In the case of go-sqlite3, theoretically a pure-go replacement (or use of a different db/persistence mechanism) would fix that requirement, but I’m way less clear on the code inside LXD that is using CGO code. With the current codebase, how feasible would you say it is to shim in a different implementation?
Looking inside my Container Linux distribution I can’t find the lxc shared libraries so it looks like to get LXD working on I’d have to find a way to either install both of these shared libraries or shim them somehow.
In LXD itself, we have go-lxc which is pure CGO interfacing with liblxc but we also have quite a bit of C for things like attaching to containers, messing with mounts inside containers, various network operations, efficient uid/gid shifting, …
We have no plan to switch to pure-Go as that’d require us to rewrite our entire runtime code (which is a C library) and would result in a worse experience as Go isn’t really meant for very low level kernel interactions in the first place.
@stgraber thanks for your detailed answer, again. Yeah it definitely doesn’t make sense to ask you guys to switch to rewrite the entire runtime code in pure go, I definitely wouldn’t be so selfish as to ask something like that – I was more wondering if it would be pointless to go off and try something myself. Looking at the binding (https://github.com/lxc/go-lxc/blob/v2/lxc-binding.go), the amount of work doesn’t seem insurmountable but obviously would take a very long time to actually get right.
I’m a bit past my knowledge/comfort zone, but do you think it would be possible to statically compile the LXC shared libraries? LXC is supported on alpine which is what gives me hope, as that means it must have been compiled with musl libc, which is a lot more amenable to static compilation.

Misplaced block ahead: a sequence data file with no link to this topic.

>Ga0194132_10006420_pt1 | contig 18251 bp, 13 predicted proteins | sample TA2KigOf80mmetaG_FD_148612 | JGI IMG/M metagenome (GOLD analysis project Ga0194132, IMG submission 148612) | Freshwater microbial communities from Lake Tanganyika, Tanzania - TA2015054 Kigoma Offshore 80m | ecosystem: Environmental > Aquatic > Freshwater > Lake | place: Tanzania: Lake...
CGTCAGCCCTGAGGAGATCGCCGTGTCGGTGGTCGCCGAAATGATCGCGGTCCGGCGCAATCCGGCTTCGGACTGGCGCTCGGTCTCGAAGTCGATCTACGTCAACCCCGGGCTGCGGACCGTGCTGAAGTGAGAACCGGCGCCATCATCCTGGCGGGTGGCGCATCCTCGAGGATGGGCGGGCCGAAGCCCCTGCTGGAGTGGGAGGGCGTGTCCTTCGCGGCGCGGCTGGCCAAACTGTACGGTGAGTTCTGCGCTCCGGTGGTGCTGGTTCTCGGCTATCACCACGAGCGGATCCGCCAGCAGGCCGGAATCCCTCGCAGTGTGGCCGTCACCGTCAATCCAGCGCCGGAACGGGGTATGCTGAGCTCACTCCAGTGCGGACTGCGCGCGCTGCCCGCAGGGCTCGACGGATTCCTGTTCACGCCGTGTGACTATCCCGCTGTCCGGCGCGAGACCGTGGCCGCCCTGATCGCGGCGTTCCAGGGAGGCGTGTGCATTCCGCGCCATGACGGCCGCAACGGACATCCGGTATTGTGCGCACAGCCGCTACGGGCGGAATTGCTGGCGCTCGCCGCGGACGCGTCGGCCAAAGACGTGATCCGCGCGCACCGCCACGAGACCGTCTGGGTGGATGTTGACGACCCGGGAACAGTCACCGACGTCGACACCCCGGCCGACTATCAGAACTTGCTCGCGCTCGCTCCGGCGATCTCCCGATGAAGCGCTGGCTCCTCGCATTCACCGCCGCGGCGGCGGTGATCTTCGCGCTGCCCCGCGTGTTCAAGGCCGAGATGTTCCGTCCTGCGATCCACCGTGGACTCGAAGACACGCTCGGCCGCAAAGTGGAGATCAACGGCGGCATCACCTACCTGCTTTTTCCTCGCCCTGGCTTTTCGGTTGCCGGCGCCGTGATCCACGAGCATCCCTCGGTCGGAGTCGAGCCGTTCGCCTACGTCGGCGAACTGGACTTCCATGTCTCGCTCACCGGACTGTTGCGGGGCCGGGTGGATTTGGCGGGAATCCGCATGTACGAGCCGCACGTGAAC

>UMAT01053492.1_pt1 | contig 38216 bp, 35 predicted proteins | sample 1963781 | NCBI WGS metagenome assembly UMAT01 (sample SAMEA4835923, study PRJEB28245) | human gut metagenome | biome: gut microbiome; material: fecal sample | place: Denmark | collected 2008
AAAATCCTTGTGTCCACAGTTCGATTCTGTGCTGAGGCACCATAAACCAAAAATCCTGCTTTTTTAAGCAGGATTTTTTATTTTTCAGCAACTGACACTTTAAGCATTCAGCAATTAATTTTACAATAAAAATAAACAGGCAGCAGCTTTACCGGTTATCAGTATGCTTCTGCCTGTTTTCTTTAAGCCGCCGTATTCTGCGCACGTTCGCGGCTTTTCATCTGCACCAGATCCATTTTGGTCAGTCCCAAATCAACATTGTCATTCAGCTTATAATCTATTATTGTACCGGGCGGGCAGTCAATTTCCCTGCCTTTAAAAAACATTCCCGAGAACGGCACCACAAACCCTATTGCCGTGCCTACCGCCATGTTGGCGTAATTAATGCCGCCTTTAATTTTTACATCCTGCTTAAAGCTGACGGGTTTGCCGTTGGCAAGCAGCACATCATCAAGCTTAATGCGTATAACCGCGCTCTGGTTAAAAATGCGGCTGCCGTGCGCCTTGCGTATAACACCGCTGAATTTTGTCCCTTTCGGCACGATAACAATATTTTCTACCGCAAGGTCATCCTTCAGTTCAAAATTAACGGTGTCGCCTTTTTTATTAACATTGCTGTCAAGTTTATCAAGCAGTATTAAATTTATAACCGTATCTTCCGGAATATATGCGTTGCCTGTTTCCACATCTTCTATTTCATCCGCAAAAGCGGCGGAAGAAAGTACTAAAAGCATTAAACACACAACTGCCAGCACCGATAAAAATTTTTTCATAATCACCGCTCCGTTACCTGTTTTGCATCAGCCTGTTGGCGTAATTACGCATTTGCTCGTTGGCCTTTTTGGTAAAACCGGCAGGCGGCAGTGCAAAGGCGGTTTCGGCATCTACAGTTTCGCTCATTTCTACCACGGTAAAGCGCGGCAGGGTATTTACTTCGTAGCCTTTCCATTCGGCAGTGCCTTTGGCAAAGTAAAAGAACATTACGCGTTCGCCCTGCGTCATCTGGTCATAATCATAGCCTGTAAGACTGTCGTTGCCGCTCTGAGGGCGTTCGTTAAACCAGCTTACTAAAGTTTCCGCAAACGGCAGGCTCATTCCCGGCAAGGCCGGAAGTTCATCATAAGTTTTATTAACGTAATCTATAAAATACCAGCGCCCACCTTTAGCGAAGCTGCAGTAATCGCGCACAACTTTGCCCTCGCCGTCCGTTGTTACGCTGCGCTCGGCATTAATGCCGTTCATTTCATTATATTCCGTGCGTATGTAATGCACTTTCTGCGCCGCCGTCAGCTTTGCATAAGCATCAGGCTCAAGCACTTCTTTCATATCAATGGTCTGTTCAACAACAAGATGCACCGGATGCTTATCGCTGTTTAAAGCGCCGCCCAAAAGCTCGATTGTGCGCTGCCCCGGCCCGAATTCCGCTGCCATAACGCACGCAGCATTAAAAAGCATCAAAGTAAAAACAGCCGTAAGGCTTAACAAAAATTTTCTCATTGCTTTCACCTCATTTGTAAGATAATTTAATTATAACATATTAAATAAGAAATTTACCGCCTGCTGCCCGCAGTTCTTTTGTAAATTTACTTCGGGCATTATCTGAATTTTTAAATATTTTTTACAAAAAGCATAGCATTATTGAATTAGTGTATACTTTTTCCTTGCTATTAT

From the discussion so far it seems like what I should be trying to do is statically compile go-lxc on something like Alpine and then seeing if it could be used at all from container linux, then go about finding a way to use it as a static library in lxd’s compilation.
[EDIT] - thinking about it, I will also try to run lxd from a privileged container and see if that works. I think I’ve tried it before and it didn’t but maybe I didn’t try hard enough
liblxc will indeed build fine with musl and provided that all its own dependencies are available as static objects (.a) you should be able to get a static liblxc and get that included into a static Go binary.
I’ve never done that myself (only part of liblxc a while back) but there’s no technical reason why it would be impossible. Do note that the resulting binary is going to be rather big as it’d included the LXD code, a copy of the C library, a copy of the libcap library, a copy of the libseccomp binary and quite possibly a few others.
Thanks for confirming – it seemed possible in my own head so I’m going to give it a try and will report back once I find a way to run LXD on container linux. I think I can actually leave libseccomp dynamically linked, CoreOS should have it.
Thanks for taking so much time to answer my questions!